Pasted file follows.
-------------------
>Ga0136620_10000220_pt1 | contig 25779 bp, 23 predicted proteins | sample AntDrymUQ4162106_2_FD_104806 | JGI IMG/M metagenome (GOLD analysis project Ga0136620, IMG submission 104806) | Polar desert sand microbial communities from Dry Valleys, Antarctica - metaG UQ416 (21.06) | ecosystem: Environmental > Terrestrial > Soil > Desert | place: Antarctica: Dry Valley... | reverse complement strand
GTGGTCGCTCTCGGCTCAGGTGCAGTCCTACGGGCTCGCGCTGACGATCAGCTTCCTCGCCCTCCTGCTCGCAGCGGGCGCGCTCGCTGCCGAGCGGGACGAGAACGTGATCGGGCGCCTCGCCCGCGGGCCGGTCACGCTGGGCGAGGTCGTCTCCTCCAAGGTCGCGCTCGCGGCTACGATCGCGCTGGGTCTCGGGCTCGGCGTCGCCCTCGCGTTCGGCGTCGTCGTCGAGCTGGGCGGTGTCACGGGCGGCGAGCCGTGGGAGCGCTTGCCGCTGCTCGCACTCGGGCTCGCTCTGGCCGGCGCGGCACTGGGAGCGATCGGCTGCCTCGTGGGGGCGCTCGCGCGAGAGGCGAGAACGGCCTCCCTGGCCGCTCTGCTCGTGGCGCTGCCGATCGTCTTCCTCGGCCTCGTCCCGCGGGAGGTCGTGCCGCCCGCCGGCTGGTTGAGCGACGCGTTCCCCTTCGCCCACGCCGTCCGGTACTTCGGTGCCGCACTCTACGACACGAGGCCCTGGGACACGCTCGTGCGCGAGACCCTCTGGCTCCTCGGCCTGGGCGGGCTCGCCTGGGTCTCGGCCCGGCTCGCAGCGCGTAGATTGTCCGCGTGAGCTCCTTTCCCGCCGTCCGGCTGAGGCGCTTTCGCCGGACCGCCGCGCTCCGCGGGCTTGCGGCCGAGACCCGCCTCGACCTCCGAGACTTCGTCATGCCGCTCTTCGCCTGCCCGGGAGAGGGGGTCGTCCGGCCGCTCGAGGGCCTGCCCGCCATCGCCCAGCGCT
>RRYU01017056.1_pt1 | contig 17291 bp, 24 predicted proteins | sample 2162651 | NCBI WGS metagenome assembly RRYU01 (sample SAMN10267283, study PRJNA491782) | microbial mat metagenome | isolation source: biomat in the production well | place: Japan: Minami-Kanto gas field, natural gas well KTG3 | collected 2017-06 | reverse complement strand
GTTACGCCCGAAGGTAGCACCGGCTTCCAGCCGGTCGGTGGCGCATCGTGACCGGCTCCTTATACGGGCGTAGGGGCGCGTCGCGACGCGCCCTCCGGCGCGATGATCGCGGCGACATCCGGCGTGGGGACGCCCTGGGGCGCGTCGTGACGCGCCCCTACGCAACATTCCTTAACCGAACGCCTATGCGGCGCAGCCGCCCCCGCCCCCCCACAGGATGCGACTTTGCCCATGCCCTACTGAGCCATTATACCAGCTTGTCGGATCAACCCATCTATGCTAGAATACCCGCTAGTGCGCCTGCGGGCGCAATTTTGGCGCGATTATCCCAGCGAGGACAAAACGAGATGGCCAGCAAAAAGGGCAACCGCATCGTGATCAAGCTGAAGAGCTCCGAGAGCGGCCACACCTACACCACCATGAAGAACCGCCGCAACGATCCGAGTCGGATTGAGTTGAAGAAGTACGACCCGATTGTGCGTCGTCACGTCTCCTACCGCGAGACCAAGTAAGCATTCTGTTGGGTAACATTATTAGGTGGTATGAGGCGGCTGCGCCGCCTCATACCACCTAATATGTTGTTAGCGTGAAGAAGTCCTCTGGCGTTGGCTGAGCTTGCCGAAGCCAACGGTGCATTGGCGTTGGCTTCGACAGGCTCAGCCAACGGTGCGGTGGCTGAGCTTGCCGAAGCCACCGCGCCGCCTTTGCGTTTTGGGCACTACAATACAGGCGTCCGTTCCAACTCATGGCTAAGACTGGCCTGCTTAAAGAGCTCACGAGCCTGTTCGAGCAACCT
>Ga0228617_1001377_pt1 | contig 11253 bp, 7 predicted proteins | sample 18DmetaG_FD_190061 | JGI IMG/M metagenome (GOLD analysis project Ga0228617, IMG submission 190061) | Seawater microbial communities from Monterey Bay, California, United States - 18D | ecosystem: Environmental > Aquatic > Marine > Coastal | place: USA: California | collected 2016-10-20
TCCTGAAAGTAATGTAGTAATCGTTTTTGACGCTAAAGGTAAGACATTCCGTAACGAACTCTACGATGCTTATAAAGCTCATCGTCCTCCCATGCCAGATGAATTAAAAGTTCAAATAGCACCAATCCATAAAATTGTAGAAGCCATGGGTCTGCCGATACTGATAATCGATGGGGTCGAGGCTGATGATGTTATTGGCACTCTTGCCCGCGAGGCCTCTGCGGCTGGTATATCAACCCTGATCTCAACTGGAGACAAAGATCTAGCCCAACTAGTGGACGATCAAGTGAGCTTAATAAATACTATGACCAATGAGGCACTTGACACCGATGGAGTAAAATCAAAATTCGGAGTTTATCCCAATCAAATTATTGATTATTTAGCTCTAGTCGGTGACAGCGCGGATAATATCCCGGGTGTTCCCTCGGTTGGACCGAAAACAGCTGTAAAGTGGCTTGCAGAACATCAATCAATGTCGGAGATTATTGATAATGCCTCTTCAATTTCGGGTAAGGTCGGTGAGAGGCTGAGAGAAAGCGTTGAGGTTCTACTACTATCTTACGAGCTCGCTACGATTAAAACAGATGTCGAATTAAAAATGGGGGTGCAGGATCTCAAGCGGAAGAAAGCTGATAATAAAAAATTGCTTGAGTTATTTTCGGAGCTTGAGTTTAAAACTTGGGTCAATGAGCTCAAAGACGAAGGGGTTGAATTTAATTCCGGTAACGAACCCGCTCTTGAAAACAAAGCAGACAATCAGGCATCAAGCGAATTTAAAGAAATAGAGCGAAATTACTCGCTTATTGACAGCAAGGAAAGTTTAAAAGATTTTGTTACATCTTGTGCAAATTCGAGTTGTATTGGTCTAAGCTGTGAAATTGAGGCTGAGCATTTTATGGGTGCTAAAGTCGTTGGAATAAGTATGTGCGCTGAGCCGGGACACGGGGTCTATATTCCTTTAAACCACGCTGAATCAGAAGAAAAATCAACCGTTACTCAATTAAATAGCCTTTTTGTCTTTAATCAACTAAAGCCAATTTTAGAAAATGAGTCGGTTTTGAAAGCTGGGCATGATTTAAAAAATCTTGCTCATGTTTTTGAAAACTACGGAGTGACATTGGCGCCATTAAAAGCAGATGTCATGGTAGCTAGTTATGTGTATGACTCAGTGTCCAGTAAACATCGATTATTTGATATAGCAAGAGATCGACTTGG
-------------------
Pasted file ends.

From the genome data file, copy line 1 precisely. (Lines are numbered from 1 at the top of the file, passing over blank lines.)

>Ga0136620_10000220_pt1 | contig 25779 bp, 23 predicted proteins | sample AntDrymUQ4162106_2_FD_104806 | JGI IMG/M metagenome (GOLD analysis project Ga0136620, IMG submission 104806) | Polar desert sand microbial communities from Dry Valleys, Antarctica - metaG UQ416 (21.06) | ecosystem: Environmental > Terrestrial > Soil > Desert | place: Antarctica: Dry Valley... | reverse complement strand